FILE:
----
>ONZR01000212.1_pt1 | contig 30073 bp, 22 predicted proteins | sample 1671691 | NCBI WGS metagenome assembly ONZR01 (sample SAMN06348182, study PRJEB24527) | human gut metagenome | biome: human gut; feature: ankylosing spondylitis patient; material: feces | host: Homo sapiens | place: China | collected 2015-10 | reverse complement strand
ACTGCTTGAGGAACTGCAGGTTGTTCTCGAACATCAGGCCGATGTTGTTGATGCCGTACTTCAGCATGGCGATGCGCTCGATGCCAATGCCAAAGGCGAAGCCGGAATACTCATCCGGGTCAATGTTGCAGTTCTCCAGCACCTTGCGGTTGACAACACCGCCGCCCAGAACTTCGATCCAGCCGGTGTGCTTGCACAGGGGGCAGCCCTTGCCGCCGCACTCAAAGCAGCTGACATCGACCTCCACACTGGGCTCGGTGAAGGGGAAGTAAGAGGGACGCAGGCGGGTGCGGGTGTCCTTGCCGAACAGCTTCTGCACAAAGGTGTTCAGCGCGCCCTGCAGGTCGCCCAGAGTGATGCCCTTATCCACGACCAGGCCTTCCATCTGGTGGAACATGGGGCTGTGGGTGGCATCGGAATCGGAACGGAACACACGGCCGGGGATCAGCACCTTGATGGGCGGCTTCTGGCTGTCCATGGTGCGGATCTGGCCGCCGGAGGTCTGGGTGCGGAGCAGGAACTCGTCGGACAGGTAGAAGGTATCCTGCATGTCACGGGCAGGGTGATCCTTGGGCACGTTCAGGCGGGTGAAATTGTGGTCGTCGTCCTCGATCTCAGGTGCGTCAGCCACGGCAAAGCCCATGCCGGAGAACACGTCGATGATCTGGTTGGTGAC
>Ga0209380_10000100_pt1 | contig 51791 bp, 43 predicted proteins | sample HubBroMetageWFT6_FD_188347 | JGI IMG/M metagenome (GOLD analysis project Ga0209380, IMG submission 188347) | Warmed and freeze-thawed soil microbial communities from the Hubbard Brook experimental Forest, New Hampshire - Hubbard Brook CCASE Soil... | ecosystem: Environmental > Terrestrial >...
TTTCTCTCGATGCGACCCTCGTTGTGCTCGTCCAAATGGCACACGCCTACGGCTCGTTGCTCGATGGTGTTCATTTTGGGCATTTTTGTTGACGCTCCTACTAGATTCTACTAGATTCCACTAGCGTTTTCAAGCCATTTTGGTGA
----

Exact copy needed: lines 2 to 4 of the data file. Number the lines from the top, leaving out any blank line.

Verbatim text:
ACTGCTTGAGGAACTGCAGGTTGTTCTCGAACATCAGGCCGATGTTGTTGATGCCGTACTTCAGCATGGCGATGCGCTCGATGCCAATGCCAAAGGCGAAGCCGGAATACTCATCCGGGTCAATGTTGCAGTTCTCCAGCACCTTGCGGTTGACAACACCGCCGCCCAGAACTTCGATCCAGCCGGTGTGCTTGCACAGGGGGCAGCCCTTGCCGCCGCACTCAAAGCAGCTGACATCGACCTCCACACTGGGCTCGGTGAAGGGGAAGTAAGAGGGACGCAGGCGGGTGCGGGTGTCCTTGCCGAACAGCTTCTGCACAAAGGTGTTCAGCGCGCCCTGCAGGTCGCCCAGAGTGATGCCCTTATCCACGACCAGGCCTTCCATCTGGTGGAACATGGGGCTGTGGGTGGCATCGGAATCGGAACGGAACACACGGCCGGGGATCAGCACCTTGATGGGCGGCTTCTGGCTGTCCATGGTGCGGATCTGGCCGCCGGAGGTCTGGGTGCGGAGCAGGAACTCGTCGGACAGGTAGAAGGTATCCTGCATGTCACGGGCAGGGTGATCCTTGGGCACGTTCAGGCGGGTGAAATTGTGGTCGTCGTCCTCGATCTCAGGTGCGTCAGCCACGGCAAAGCCCATGCCGGAGAACACGTCGATGATCTGGTTGGTGAC
>Ga0209380_10000100_pt1 | contig 51791 bp, 43 predicted proteins | sample HubBroMetageWFT6_FD_188347 | JGI IMG/M metagenome (GOLD analysis project Ga0209380, IMG submission 188347) | Warmed and freeze-thawed soil microbial communities from the Hubbard Brook experimental Forest, New Hampshire - Hubbard Brook CCASE Soil... | ecosystem: Environmental > Terrestrial >...
TTTCTCTCGATGCGACCCTCGTTGTGCTCGTCCAAATGGCACACGCCTACGGCTCGTTGCTCGATGGTGTTCATTTTGGGCATTTTTGTTGACGCTCCTACTAGATTCTACTAGATTCCACTAGCGTTTTCAAGCCATTTTGGTGA